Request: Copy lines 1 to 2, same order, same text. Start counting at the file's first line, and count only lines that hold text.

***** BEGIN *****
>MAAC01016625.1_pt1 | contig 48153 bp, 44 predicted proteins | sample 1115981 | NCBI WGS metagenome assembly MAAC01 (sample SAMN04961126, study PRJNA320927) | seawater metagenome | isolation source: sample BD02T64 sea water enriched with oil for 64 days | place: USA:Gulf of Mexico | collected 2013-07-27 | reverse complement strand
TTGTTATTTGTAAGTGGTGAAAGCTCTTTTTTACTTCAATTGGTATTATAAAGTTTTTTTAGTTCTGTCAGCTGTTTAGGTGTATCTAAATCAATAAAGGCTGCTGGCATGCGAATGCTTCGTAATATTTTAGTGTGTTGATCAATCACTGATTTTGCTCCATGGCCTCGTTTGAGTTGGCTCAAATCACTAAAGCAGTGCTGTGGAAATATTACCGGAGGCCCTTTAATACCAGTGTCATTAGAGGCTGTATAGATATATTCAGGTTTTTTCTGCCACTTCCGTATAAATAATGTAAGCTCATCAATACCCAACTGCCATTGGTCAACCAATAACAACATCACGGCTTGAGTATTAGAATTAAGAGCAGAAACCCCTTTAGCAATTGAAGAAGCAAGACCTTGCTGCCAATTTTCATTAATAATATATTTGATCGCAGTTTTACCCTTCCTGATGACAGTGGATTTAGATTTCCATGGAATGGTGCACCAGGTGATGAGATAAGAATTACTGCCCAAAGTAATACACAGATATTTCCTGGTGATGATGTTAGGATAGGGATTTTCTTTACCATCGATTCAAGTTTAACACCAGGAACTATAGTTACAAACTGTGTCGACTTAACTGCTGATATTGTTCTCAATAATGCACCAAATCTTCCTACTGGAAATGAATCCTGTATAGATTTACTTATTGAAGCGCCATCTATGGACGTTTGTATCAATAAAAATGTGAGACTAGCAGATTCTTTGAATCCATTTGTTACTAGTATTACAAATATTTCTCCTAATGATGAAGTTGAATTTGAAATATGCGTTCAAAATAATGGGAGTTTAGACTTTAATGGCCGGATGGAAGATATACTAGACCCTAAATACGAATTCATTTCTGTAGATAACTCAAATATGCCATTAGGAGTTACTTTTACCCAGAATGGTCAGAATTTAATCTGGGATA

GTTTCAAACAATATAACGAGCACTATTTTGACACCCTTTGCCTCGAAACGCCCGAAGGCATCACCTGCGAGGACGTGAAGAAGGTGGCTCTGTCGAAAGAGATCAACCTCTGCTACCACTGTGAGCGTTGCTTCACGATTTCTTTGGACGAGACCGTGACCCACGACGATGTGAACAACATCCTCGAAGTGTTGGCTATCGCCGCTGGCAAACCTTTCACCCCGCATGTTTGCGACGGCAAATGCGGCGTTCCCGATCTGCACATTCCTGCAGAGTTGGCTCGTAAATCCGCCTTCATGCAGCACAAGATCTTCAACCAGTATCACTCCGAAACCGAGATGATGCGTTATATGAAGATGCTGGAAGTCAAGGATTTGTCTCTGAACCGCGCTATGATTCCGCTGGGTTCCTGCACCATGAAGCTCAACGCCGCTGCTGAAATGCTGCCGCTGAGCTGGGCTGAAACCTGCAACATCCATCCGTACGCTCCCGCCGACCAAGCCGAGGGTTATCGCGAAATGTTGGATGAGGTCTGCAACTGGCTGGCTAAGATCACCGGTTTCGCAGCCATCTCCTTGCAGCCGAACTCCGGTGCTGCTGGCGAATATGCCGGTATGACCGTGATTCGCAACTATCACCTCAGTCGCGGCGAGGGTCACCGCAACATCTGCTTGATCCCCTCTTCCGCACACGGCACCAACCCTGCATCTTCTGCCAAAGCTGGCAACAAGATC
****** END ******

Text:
>MAAC01016625.1_pt1 | contig 48153 bp, 44 predicted proteins | sample 1115981 | NCBI WGS metagenome assembly MAAC01 (sample SAMN04961126, study PRJNA320927) | seawater metagenome | isolation source: sample BD02T64 sea water enriched with oil for 64 days | place: USA:Gulf of Mexico | collected 2013-07-27 | reverse complement strand
TTGTTATTTGTAAGTGGTGAAAGCTCTTTTTTACTTCAATTGGTATTATAAAGTTTTTTTAGTTCTGTCAGCTGTTTAGGTGTATCTAAATCAATAAAGGCTGCTGGCATGCGAATGCTTCGTAATATTTTAGTGTGTTGATCAATCACTGATTTTGCTCCATGGCCTCGTTTGAGTTGGCTCAAATCACTAAAGCAGTGCTGTGGAAATATTACCGGAGGCCCTTTAATACCAGTGTCATTAGAGGCTGTATAGATATATTCAGGTTTTTTCTGCCACTTCCGTATAAATAATGTAAGCTCATCAATACCCAACTGCCATTGGTCAACCAATAACAACATCACGGCTTGAGTATTAGAATTAAGAGCAGAAACCCCTTTAGCAATTGAAGAAGCAAGACCTTGCTGCCAATTTTCATTAATAATATATTTGATCGCAGTTTTACCCTTCCTGATGACAGTGGATTTAGATTTCCATGGAATGGTGCACCAGGTGATGAGATAAGAATTACTGCCCAAAGTAATACACAGATATTTCCTGGTGATGATGTTAGGATAGGGATTTTCTTTACCATCGATTCAAGTTTAACACCAGGAACTATAGTTACAAACTGTGTCGACTTAACTGCTGATATTGTTCTCAATAATGCACCAAATCTTCCTACTGGAAATGAATCCTGTATAGATTTACTTATTGAAGCGCCATCTATGGACGTTTGTATCAATAAAAATGTGAGACTAGCAGATTCTTTGAATCCATTTGTTACTAGTATTACAAATATTTCTCCTAATGATGAAGTTGAATTTGAAATATGCGTTCAAAATAATGGGAGTTTAGACTTTAATGGCCGGATGGAAGATATACTAGACCCTAAATACGAATTCATTTCTGTAGATAACTCAAATATGCCATTAGGAGTTACTTTTACCCAGAATGGTCAGAATTTAATCTGGGATA